Pharmacological Stimulation of NADH Oxidation Ameliorates Obesity and Related Phenotypes in Mice

  1. Jung Hwan Hwang1,
  2. Dong Wook Kim1,
  3. Eun Jin Jo2,
  4. Yong Kyung Kim1,
  5. Young Suk Jo1,
  6. Ji Hoon Park3,
  7. Sang Ku Yoo2,
  8. Myung Kyu Park2,
  9. Tae Hwan Kwak2,
  10. Young Lim Kho4,
  11. Jin Han5,
  12. Hueng-Sik Choi6,
  13. Sang-Hee Lee7,
  14. Jin Man Kim7,
  15. InKyu Lee8,
  16. Taeyoon Kyung9,
  17. Cholsoon Jang9,
  18. Jongkyeong Chung9,
  19. Gi Ryang Kweon3 and
  20. Minho Shong1
  1. 1Department of Internal Medicine, Chungnam National University School of Medicine, Daejeon, Korea;
  2. 2Mazence Inc R&D Center, Suwon, Korea;
  3. 3Department of Biochemistry, Chungnam National University School of Medicine, Daejeon, Korea;
  4. 4Department of Environmental Health, Seoul Health College, Sungnam, Korea;
  5. 5Department of Physiology and Biophysics, Inje University College of Medicine, Busan, Korea;
  6. 6Hormone Research Center, Chonnam National University, Kwangju, Korea;
  7. 7Department of Pathology, Chungnam National University School of Medicine, Daejeon, Korea;
  8. 8Section of Endocrinology, Department of Internal Medicine, Kyungpook National University School of Medicine, Junggu, Daegu, Korea;
  9. 9Department of Biological Sciences, Korea Advanced Institute of Science and Technology, Daejeon, Korea.
  1. Corresponding author: Minho Shong, minhos{at}, and Gi Ryang Kweon, mitochondria{at}
  1. J.H.H. and D.W.K. contributed equally to this work.


OBJECTIVE Nicotinamide adenine dinucleotides (NAD+ and NADH) play a crucial role in cellular energy metabolism, and a dysregulated NAD+-to-NADH ratio is implicated in metabolic syndrome. However, it is still unknown whether a modulating intracellular NAD+-to-NADH ratio is beneficial in treating metabolic syndrome. We tried to determine whether pharmacological stimulation of NADH oxidation provides therapeutic effects in rodent models of metabolic syndrome.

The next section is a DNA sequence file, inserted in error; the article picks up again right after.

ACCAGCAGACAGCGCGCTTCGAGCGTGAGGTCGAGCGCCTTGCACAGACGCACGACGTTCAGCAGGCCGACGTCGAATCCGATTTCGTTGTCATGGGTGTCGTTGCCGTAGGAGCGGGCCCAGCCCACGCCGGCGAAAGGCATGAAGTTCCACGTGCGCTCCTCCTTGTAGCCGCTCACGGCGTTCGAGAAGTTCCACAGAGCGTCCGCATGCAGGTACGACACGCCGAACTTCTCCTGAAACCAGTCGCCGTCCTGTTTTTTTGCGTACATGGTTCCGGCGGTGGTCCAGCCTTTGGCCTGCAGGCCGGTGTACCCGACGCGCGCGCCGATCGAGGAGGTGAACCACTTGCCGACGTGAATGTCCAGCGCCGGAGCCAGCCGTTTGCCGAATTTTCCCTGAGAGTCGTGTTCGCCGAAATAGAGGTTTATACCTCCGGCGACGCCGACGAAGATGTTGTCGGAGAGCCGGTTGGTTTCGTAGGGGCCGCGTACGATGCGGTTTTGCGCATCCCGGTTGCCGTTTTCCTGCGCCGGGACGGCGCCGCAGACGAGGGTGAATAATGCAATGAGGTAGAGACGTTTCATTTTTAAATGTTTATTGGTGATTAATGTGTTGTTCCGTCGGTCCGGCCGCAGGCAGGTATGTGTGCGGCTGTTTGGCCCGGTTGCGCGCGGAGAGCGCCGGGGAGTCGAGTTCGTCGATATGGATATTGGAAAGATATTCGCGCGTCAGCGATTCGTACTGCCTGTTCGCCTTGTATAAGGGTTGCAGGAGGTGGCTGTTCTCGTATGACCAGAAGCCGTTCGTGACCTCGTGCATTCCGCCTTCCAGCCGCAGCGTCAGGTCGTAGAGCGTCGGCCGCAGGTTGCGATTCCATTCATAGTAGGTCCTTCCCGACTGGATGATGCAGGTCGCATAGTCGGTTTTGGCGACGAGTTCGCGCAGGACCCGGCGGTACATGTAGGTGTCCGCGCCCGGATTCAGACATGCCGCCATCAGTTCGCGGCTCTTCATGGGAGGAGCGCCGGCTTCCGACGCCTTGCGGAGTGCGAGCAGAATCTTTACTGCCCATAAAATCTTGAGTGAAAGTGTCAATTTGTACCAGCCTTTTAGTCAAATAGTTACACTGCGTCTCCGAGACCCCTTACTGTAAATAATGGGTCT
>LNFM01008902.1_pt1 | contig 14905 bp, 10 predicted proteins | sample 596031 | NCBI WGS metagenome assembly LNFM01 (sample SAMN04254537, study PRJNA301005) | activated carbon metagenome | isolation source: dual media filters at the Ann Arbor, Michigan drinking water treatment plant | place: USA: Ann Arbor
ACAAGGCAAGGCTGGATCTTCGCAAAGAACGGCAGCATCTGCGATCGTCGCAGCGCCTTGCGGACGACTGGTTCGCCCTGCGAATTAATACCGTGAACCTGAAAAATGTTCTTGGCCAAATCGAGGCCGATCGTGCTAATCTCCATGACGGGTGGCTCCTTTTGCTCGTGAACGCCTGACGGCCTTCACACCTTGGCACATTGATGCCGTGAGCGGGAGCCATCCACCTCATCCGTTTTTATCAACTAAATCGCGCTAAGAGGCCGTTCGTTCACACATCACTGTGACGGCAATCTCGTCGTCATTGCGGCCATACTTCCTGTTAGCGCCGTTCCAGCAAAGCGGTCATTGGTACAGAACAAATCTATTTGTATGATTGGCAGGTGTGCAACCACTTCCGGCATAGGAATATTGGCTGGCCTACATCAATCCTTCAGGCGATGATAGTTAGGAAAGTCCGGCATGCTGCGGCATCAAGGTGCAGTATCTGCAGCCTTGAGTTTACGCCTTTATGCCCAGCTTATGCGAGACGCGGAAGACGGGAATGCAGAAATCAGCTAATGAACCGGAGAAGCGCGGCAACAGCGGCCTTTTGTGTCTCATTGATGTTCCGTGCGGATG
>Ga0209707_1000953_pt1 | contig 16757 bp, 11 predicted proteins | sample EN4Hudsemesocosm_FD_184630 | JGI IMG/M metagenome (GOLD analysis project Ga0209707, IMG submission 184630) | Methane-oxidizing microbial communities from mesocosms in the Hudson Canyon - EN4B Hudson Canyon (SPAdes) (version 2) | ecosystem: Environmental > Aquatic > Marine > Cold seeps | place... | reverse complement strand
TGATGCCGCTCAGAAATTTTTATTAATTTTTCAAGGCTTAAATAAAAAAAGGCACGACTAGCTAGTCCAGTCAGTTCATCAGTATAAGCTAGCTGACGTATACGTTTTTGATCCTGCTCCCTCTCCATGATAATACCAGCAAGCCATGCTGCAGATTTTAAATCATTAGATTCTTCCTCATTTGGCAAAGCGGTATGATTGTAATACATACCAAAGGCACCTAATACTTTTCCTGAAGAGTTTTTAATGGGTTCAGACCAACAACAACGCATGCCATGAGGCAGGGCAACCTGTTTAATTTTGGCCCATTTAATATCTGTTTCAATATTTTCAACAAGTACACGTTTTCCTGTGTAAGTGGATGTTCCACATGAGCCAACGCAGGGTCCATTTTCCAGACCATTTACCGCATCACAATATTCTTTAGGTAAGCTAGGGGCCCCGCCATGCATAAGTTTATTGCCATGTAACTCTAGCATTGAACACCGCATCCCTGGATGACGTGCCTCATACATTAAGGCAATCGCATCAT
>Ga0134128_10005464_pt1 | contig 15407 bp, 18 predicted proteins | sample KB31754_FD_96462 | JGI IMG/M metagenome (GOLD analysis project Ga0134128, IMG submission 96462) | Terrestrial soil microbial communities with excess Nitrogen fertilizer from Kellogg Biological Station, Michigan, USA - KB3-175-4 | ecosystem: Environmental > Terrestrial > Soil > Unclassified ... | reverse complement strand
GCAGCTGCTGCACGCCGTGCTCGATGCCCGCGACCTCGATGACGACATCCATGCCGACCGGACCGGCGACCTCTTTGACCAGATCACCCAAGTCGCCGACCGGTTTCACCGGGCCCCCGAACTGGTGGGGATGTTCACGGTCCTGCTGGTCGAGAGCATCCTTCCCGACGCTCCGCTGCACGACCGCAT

RESEARCH DESIGN AND METHODS We used β-lapachone (βL), a natural substrate of NADH:quinone oxidoreductase 1 (NQO1), to stimulate NADH oxidation. The βL-induced pharmacological effect on cellular energy metabolism was evaluated in cells derived from NQO1-deficient mice. In vivo therapeutic effects of βL on metabolic syndrome were examined in diet-induced obesity (DIO) and ob/ob mice.

RESULTS NQO1-dependent NADH oxidation by βL strongly provoked mitochondrial fatty acid oxidation in vitro and in vivo. These effects were accompanied by activation of AMP-activated protein kinase and carnitine palmitoyltransferase and suppression of acetyl-coenzyme A (CoA) carboxylase activity. Consistently, systemic βL administration in rodent models of metabolic syndrome dramatically ameliorated their key symptoms such as increased adiposity, glucose intolerance, dyslipidemia, and fatty liver. The treated mice also showed higher expressions of the genes related to mitochondrial energy metabolism (PPARγ coactivator-1α, nuclear respiratory factor-1) and caloric restriction (Sirt1) consistent with the increased mitochondrial biogenesis and energy expenditure.

CONCLUSIONS Pharmacological activation of NADH oxidation by NQO1 resolves obesity and related phenotypes in mice, opening the possibility that it may provide the basis for a new therapy for the treatment of metabolic syndrome.


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    • Received August 28, 2008.
    • Accepted January 1, 2009.
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